Blog   |   Automation   |   May 30, 2017

Microservices, Explained

Let’s imagine we are planning to build a new booking management application for our space flight business. The technology required to operate flights to space would surely be pretty cutting-edge, and we would want the application to be written in the newest app development technologies. After gathering requirements, and understanding which features we want, the first step would be to create a project using Maven, NPM, or any other builder.
Until recently, this one project would have been the single stop for all the code, APIs, and configurations. In order to build and deploy the application, it was necessary to compile this project, as big as it might have been, make sure that all of its dependencies were available, and only then could it be packaged or deployed. The build process was complicated, fragile, and sometimes very slow. Martin Fowler explains in his microservices blog how these projects work—a monolithic application which is built as a single unit can be successful, but increasingly people are feeling frustrations with them—especially as more applications are being deployed to the cloud.
“We have been working with the core ideas behind services for five decades now,” said Greg Young, while explaining the core ideas that led to the current microservices approach at the recent Microservices Conference in London. And yet, not until recently did R&D groups start to understand that splitting the application into smaller units—where each unit is completely independent—can have a huge impact on the development, testing, and delivery of their software. Developing these small units—microservices—instead of one monolithic application adds new dimensions of diversity and flexibility into the process.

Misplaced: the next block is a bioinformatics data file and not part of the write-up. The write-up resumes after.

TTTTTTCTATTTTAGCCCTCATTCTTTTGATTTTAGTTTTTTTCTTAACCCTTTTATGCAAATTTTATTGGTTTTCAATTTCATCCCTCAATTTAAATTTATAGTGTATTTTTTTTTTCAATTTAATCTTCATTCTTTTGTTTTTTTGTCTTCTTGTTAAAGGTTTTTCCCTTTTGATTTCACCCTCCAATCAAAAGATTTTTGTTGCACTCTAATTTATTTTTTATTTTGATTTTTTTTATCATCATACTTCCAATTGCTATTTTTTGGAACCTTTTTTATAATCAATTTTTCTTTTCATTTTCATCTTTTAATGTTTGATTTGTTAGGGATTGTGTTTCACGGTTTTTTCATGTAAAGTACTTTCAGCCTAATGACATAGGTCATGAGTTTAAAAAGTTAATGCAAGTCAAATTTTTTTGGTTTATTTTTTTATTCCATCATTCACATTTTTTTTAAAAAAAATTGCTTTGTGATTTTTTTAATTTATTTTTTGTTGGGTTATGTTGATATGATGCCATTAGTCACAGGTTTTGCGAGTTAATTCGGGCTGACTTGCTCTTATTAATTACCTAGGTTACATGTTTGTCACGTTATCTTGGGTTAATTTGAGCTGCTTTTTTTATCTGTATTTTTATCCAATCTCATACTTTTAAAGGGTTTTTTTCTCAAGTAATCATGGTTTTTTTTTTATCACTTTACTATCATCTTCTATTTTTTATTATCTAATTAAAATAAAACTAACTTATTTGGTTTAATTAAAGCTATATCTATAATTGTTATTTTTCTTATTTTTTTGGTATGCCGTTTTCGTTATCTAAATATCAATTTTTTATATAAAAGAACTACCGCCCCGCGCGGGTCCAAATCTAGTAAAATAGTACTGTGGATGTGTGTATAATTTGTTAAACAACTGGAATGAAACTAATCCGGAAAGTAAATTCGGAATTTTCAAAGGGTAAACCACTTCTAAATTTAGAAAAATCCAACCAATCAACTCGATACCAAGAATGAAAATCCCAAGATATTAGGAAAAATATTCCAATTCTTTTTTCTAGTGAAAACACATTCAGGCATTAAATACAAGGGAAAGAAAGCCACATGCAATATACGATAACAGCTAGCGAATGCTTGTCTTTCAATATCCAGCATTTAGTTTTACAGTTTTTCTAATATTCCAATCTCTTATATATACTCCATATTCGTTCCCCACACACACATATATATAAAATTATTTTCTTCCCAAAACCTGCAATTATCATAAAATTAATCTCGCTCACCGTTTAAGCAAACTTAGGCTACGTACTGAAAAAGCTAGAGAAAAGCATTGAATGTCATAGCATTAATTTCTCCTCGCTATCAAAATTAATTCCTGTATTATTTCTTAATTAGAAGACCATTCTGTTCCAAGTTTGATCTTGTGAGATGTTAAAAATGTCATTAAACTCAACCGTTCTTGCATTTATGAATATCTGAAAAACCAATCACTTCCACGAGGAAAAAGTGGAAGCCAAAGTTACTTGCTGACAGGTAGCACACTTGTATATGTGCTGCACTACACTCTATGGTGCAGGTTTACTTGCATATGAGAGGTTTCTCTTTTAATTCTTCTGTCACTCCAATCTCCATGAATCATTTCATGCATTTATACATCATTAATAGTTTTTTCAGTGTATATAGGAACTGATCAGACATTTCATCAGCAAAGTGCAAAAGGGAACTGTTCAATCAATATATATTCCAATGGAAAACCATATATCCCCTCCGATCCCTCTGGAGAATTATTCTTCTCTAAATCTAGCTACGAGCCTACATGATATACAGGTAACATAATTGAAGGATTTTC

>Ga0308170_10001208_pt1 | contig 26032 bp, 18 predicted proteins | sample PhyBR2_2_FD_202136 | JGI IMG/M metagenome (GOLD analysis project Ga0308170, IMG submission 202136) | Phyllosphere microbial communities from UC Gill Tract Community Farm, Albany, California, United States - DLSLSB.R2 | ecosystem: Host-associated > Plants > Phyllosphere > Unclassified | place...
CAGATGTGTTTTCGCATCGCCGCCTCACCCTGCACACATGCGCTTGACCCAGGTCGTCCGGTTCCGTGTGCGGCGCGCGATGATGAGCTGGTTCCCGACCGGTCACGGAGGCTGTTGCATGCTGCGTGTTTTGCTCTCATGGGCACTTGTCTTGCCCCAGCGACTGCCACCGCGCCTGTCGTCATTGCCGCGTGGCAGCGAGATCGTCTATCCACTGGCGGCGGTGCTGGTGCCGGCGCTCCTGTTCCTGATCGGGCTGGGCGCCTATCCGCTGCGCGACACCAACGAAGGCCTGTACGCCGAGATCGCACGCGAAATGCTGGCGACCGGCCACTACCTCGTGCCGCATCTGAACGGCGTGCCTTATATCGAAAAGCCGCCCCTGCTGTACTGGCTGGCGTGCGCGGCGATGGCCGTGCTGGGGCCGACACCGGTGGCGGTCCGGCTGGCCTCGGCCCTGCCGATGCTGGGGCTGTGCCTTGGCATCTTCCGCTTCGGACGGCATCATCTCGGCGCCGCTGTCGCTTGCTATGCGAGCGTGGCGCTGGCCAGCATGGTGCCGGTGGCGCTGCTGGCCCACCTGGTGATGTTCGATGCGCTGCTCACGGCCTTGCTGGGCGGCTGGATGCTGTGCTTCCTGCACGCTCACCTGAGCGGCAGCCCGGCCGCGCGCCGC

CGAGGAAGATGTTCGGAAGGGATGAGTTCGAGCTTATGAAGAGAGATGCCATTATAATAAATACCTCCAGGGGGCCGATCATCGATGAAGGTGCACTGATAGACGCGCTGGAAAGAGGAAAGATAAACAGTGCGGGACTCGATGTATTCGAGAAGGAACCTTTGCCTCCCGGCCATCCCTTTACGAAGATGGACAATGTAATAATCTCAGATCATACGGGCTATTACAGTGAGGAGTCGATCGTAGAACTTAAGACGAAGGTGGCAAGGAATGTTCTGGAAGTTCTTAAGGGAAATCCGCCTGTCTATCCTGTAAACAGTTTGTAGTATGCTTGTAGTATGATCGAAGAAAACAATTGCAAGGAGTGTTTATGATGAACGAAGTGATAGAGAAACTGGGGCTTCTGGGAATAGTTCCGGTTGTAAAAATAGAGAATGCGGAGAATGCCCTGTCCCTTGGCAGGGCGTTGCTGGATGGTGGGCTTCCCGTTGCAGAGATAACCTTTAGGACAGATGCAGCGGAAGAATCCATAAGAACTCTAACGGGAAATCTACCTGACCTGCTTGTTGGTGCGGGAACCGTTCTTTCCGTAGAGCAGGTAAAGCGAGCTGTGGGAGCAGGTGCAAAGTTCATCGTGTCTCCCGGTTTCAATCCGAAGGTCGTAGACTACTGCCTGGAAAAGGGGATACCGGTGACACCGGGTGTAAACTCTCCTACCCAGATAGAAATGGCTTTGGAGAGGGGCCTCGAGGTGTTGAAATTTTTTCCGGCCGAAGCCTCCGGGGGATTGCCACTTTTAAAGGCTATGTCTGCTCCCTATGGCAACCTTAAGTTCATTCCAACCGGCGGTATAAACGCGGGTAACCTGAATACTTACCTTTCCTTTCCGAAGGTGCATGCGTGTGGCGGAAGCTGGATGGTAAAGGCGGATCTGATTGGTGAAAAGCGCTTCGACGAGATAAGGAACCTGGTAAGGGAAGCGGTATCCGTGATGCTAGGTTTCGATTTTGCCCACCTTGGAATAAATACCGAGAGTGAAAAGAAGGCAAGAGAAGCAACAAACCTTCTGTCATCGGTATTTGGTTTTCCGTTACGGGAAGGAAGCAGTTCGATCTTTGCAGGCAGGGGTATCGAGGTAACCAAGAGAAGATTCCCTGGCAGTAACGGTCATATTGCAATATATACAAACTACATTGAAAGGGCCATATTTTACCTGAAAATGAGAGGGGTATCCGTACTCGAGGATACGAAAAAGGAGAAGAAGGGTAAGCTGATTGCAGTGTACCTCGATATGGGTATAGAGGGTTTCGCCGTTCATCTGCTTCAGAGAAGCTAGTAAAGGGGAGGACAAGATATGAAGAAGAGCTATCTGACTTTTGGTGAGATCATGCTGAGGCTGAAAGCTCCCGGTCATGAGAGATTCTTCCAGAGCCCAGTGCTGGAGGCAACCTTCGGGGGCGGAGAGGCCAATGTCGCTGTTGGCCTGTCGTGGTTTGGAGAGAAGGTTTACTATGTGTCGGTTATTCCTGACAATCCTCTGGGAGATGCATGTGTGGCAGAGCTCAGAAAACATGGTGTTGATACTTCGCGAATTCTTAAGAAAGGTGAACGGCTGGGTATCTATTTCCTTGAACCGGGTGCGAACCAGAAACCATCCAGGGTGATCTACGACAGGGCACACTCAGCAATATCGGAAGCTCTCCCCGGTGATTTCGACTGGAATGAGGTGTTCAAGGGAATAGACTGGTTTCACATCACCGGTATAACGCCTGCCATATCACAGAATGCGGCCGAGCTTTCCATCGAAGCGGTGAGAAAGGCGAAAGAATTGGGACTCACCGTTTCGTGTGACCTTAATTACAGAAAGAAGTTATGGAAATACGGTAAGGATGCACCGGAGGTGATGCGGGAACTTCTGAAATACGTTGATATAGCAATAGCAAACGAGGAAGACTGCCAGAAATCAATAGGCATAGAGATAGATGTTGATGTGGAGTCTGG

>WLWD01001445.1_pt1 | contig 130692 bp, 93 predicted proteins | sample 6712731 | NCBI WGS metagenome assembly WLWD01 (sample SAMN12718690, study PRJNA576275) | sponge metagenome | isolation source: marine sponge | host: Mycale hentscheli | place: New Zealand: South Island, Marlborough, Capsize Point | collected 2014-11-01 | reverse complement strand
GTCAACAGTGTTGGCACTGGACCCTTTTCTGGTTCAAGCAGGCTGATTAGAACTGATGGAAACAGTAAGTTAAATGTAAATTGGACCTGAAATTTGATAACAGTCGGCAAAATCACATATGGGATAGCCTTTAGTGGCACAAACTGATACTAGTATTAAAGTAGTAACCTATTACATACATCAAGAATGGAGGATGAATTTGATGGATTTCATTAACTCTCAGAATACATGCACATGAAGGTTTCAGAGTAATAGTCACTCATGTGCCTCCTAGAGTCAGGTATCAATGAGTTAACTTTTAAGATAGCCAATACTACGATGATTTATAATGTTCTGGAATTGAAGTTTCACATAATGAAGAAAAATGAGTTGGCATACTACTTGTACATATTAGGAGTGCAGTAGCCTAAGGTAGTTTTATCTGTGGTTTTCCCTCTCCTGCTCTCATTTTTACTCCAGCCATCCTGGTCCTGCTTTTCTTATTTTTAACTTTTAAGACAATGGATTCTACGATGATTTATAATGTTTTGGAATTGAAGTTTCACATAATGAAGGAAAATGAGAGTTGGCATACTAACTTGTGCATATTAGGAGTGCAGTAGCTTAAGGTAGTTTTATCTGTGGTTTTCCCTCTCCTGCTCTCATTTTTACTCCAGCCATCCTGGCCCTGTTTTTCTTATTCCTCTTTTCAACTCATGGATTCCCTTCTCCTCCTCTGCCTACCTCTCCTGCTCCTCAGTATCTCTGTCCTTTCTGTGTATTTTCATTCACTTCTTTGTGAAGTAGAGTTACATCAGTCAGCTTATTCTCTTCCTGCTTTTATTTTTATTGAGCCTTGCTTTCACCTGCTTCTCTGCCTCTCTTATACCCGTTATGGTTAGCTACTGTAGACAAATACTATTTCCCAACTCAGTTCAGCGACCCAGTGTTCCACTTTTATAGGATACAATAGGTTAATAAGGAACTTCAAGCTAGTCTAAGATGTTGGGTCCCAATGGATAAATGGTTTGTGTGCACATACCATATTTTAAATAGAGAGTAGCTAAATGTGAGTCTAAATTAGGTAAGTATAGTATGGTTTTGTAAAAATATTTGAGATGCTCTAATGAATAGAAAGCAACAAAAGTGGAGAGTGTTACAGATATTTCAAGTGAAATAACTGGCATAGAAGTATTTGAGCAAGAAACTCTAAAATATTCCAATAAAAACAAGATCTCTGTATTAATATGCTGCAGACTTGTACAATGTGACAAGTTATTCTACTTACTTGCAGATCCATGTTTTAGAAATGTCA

Getting Started

So, we understand that our application is going to be divided into many small parts, and we are going to have the ability to develop and maintain each and every one of them on its own—but what next? After understanding how the application is going to be developed, we need to understand how it is going to be deployed. Having a set of separate services allows us to deploy them in different ways: either all on one machine, or with a service instance per VM or Docker container.
When planning the deployment of our app, we take into account the cost of maintaining the hosts, and the structure of our backend. We then select a cloud provider—Amazon, Azure, Google Cloud or others—and determine how many instances are required and how we will scale in case of high usage. Monitoring the production environment and identifying components under load—for example, extensive flight bookings—within the microservices architecture allows us to specifically scale this service and deal with such problems easily.
The build process also requires some attention. We no longer require one big pipeline to go through the huge code base, compile every part of it, upload artifacts to a shared repository, and pull them for deployment.